Mar 19th 2019 Back to latest news
Sebrina is a busy mumtrepreneur – a mum who also runs her own successful business. Not content with one thriving business, she’s recently started a new concept for parents in Dorset; Something New Magazine. This editorially-led publication is written, designed and distributed by Sebrina and her business partner Eleanor. Here’s one of their recent articles about potty training!
It’s fair to say that most parents dread the potty training stage; the endless asking ‘do you need a wee?’, the mad dash for the potty as warm fluid trickles out, the constant mopping and washing pants. Sigh, it’s a parental rite-of-passage. But how do you teach small people that just standing in the kitchen yelling ‘wee-wee mummmeeeeee’ isn’t how grown-ups use the loo?
The funny thing is, there is no right or wrong way; everyone does it differently, and everyone gets there in the end. Every child is unique, every household varies and no two parents, parent the same! The key to potty training is lots of positivity and familiarity.
Many parents found success by introducing potty training early. It might sound bonkers to buy a potty for a 6-month-old, but there’s real sound logic to it. So what does this look like in practice?
From the moment that your child is on the move, buy a potty. An actual-factual, real-life clean potty. Put it in with their toys. Show them that a potty is a great thing! Try to incorporate the potty into your everyday play and routines. Stuff like ‘aww, dolly sits on the potty’, ‘wee-wee on the potty’. The idea is to get your baby completely used to the potty in the months leading to toddlerhood and the all-important P-day (potty training day!). If a child has an object reference to a potty, they already feel comfortable around it, and that can be half the battle won!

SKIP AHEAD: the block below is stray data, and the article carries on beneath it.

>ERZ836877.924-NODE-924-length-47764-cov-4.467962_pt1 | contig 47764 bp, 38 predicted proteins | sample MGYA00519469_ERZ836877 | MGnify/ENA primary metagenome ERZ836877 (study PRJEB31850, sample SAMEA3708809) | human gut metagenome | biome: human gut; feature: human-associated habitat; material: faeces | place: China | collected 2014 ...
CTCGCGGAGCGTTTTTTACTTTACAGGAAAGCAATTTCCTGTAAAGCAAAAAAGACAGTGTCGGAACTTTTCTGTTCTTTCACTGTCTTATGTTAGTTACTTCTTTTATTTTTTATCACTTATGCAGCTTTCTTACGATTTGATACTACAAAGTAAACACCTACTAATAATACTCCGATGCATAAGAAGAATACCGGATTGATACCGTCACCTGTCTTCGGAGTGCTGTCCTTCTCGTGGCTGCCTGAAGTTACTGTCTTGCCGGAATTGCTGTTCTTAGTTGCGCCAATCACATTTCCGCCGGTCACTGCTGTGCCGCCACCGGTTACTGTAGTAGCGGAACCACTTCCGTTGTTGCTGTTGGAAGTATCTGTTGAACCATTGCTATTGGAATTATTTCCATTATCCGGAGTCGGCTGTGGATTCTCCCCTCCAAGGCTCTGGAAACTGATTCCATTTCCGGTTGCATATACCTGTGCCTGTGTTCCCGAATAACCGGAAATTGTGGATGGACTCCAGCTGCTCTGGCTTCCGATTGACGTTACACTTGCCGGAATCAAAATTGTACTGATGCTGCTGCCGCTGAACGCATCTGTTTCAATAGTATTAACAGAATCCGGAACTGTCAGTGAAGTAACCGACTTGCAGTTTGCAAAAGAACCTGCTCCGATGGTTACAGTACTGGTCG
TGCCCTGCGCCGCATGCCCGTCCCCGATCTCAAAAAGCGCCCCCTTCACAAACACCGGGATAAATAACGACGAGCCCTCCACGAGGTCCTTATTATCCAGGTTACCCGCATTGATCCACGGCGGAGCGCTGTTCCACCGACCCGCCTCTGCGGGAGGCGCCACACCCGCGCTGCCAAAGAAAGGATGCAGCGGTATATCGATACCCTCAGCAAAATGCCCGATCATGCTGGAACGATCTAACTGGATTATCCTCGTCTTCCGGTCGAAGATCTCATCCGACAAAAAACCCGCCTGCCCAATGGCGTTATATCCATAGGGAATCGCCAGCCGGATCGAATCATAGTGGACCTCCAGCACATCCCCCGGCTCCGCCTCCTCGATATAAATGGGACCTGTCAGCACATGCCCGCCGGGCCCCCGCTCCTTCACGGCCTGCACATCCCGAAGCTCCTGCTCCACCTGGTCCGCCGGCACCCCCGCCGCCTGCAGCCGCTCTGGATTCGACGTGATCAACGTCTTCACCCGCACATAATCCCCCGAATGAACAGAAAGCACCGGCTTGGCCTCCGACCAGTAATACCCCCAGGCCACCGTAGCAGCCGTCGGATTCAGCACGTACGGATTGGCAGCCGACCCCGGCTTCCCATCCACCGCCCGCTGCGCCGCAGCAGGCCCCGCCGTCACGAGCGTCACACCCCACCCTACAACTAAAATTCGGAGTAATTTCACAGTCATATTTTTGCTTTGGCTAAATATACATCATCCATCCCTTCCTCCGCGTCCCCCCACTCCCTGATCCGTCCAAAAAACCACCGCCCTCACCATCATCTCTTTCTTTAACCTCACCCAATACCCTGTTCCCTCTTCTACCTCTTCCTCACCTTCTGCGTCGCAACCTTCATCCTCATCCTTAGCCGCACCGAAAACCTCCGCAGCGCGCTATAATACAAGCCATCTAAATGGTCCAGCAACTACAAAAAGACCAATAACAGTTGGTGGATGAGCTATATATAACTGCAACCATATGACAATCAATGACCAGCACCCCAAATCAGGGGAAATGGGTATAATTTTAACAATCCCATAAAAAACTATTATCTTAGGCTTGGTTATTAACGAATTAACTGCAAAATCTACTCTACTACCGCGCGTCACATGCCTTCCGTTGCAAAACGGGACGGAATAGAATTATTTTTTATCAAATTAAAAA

When you go to the toilet, let your children see you go. Many very relatable memes show parents trying to have those few moments of alone time in the loo, but alas, it might need to be a distant dream for a while. It’s well documented that children mimic adult behaviour, so by giving them the highlights of your toilet habits, you’re being a great role model. Who could have imagined you’d find yourself parroting ‘mummy’s having a wee-wee on the toilet’ or ‘daddy’s flushing the loo’? Do it as much as you can; kids need to hear a word 100 times on average for it to stick.
Reward children every step of the way, with positive gestures, smiles, voices, clapping, dancing and stickers. Keep a special separate sticker box in the bathroom and near the potty and keep them only for this use. Every time your child sits on the potty, even if they don’t go to the toilet, you still need to shower them with praise and a reward. Stickers work well for this since you’ll be handing out a fair few.
Try to keep everything to do with the potty training positive. There will be mishaps and accidents. Just clean it up with an ‘oh well’ and move on. Attaching shame to accidents can cause anxiety, which can hinder the process. It’s also really normal to have setbacks after a period of dryness; try not to worry, it will pass!
There will be signs when your child is ready to potty train; things like telling you when they have a wet nappy, taking off their nappy, having a dry nappy for a long time, hiding to wee or poo. When you’re ready, it can be easier to let them be naked from the waist down or just in pants and check every 15-20 minutes to see if they need to go. From there, you’ll find what works for you.
This process will enable your child to take ownership of going to the toilet, have self-realisation of their actions, and the pride in themselves when they receive praise from their favourite people – you!
Sebrina and Eleanor, Editors
Something New Magazine https://www.somethingnewmag.co.uk/
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